This project is a collaboration with the Superintendency of the Environment (SMA) in Chile. SMA is a public service responsible for conducting environmental inspections and ensuring compliance of thousands of facilities to protect the environment and public health. Due to its limited budget, SMA cannot afford to respond to all citizen demands so it must prioritize where to allocate its efforts. Thousands of citizen complaints are received yearly on a wide range of environmental problems, and this figure has quadruplicated the past year with the launch of online complaints. Each citizen complaint needs to be analysed, and where relevant, lead to inspection and sanction processes. The project will use a mix of structured (e.g., facility information) and unstructured (e.g., description of environmental problems) data to attempt to prioritise complaints by identifying those that are more likely to lead to grave sanctions as well as those that are outside of the SMA remit. This will help SMA attend to some of the environmental and public health issues that require pressing attention.
Project in partnership with SMA.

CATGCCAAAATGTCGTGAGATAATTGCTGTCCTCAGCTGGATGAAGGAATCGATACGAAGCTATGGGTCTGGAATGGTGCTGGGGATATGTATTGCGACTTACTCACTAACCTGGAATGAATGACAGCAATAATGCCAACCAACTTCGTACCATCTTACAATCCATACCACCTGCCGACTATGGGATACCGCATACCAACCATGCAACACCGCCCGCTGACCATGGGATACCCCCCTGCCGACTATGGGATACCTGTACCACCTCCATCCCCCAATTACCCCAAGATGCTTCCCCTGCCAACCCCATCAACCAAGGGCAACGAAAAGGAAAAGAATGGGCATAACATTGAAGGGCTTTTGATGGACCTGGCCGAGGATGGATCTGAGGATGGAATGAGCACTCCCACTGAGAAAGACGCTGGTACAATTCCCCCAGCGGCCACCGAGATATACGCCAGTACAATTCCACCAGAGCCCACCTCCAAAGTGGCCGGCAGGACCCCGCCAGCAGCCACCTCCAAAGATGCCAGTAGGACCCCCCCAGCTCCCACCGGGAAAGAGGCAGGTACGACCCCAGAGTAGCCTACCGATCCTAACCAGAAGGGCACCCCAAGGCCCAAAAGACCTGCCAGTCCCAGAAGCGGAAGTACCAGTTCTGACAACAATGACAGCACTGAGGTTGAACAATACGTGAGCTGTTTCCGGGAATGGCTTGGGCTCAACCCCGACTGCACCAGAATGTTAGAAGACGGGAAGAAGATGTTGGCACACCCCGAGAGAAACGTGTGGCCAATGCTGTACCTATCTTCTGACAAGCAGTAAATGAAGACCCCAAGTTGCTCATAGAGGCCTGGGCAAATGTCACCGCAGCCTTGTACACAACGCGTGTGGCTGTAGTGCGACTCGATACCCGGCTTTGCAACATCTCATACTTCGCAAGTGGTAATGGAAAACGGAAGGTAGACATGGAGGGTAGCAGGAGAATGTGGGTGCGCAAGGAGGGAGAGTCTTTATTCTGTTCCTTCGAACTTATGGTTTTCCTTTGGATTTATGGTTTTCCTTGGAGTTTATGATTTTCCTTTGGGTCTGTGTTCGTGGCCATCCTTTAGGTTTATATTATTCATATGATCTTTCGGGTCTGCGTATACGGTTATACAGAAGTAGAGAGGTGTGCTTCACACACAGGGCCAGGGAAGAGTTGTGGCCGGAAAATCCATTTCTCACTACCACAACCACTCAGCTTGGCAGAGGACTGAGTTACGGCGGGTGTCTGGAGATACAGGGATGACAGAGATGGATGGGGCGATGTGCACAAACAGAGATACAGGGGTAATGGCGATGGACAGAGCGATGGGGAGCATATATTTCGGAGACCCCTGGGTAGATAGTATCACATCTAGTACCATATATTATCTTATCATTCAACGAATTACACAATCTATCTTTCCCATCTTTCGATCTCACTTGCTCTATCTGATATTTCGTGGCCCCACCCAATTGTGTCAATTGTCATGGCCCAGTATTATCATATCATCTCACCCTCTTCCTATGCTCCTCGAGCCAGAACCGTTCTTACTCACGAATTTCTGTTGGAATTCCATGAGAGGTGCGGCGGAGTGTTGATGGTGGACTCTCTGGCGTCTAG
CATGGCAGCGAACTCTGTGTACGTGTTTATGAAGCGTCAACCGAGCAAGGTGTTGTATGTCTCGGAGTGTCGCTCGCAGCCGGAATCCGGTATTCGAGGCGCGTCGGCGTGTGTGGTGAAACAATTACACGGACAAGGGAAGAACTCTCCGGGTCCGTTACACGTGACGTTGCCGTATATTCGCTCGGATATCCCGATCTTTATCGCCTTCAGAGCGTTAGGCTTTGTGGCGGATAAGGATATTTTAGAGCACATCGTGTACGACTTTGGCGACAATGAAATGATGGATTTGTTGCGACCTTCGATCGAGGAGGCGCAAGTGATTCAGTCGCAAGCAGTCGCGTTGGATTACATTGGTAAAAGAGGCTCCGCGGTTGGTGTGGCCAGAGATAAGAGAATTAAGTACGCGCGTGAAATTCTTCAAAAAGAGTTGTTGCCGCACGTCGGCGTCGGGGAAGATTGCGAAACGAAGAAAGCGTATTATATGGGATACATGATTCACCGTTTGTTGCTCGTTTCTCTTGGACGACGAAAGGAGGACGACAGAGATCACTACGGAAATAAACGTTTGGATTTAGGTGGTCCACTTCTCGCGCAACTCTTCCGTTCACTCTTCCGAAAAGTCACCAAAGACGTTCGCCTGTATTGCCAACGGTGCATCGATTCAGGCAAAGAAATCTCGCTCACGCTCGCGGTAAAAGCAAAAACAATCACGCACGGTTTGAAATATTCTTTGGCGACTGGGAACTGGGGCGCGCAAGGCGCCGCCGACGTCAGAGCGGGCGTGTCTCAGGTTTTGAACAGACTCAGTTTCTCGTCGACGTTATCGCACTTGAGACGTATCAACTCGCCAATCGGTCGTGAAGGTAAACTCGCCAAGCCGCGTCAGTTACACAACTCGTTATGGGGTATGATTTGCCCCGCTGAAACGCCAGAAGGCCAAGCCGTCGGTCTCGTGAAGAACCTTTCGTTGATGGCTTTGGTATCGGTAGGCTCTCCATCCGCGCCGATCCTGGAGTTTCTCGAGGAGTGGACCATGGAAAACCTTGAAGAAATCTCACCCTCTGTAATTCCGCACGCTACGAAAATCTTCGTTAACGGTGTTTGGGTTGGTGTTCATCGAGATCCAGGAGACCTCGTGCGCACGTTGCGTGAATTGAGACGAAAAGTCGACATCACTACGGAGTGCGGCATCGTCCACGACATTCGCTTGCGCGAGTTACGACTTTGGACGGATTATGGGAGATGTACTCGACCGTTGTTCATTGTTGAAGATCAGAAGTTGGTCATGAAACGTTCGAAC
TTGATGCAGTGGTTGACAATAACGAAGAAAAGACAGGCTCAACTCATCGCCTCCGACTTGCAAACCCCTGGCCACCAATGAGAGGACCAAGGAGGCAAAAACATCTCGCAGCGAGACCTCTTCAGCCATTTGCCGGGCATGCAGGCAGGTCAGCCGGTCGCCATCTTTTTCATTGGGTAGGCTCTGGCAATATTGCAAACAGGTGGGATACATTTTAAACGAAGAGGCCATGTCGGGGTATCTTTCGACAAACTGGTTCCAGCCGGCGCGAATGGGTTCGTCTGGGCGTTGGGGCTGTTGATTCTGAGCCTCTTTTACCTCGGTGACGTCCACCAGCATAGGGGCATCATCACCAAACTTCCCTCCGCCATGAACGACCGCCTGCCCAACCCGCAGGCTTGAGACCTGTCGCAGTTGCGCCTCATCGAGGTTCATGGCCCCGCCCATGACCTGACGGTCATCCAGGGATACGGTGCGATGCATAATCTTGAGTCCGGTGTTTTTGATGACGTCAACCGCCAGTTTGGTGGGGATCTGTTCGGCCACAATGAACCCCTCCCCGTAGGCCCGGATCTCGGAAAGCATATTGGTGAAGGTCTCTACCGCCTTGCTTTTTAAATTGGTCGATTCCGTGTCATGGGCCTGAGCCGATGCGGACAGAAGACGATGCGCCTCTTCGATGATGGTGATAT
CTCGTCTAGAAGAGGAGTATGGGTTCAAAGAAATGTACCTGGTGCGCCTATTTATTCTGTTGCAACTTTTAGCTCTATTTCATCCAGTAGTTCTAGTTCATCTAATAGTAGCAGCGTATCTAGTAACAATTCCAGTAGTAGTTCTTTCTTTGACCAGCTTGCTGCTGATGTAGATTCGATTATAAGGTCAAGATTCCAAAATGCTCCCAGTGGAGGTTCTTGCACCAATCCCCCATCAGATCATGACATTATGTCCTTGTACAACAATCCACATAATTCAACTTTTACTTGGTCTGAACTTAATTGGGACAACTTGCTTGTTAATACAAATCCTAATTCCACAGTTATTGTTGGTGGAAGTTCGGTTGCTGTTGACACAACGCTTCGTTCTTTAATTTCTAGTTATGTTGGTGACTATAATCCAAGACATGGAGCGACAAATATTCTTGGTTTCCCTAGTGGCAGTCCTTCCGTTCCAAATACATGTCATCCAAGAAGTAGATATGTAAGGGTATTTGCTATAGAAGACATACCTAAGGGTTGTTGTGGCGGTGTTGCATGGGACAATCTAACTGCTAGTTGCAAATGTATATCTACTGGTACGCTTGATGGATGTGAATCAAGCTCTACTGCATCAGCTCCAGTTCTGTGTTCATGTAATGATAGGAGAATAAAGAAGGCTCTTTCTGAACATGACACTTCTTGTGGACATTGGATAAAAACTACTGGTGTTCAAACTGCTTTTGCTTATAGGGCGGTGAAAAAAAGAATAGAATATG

Join with us:
Applications for DSSG 2023 are now closed.
For undergraduate or postgraduates at a higher education institute, DSSGx provides an unrivalled opportunity to spend the summer working with an international team of data scientists on a project with real social impact.
DSSGx gives aspiring data scientists the opportunity to refine their data science skills through intense training, and by working in small supervised teams on real-world data mining, machine learning, and data science projects. Participants will work with global non-profit organisations and government bodies to make a real-world social impact with their data, by improving their services, interventions, and outreach.
Teams will be supported by technical mentors and project managers, and alongside the project runs a training programme that will be flexibly adapted to cover the needs of the team and the project.
If you have a passion for data science, care about the social good and want to work in an international team, we would welcome your application. Feedback from previous participants is exceptionally positive and while most of our fellows are late stage undergraduate or graduate students, including PhD students, we look at skills, not at the number of university years.
Admission is highly selective. We usually receive hundreds of applications for a very small number of places (around 16 places each year). The recruitment process involves completing the application form and, if selected, two rounds of interviews, looking at technical competencies in addition to finding out more about each selected applicant.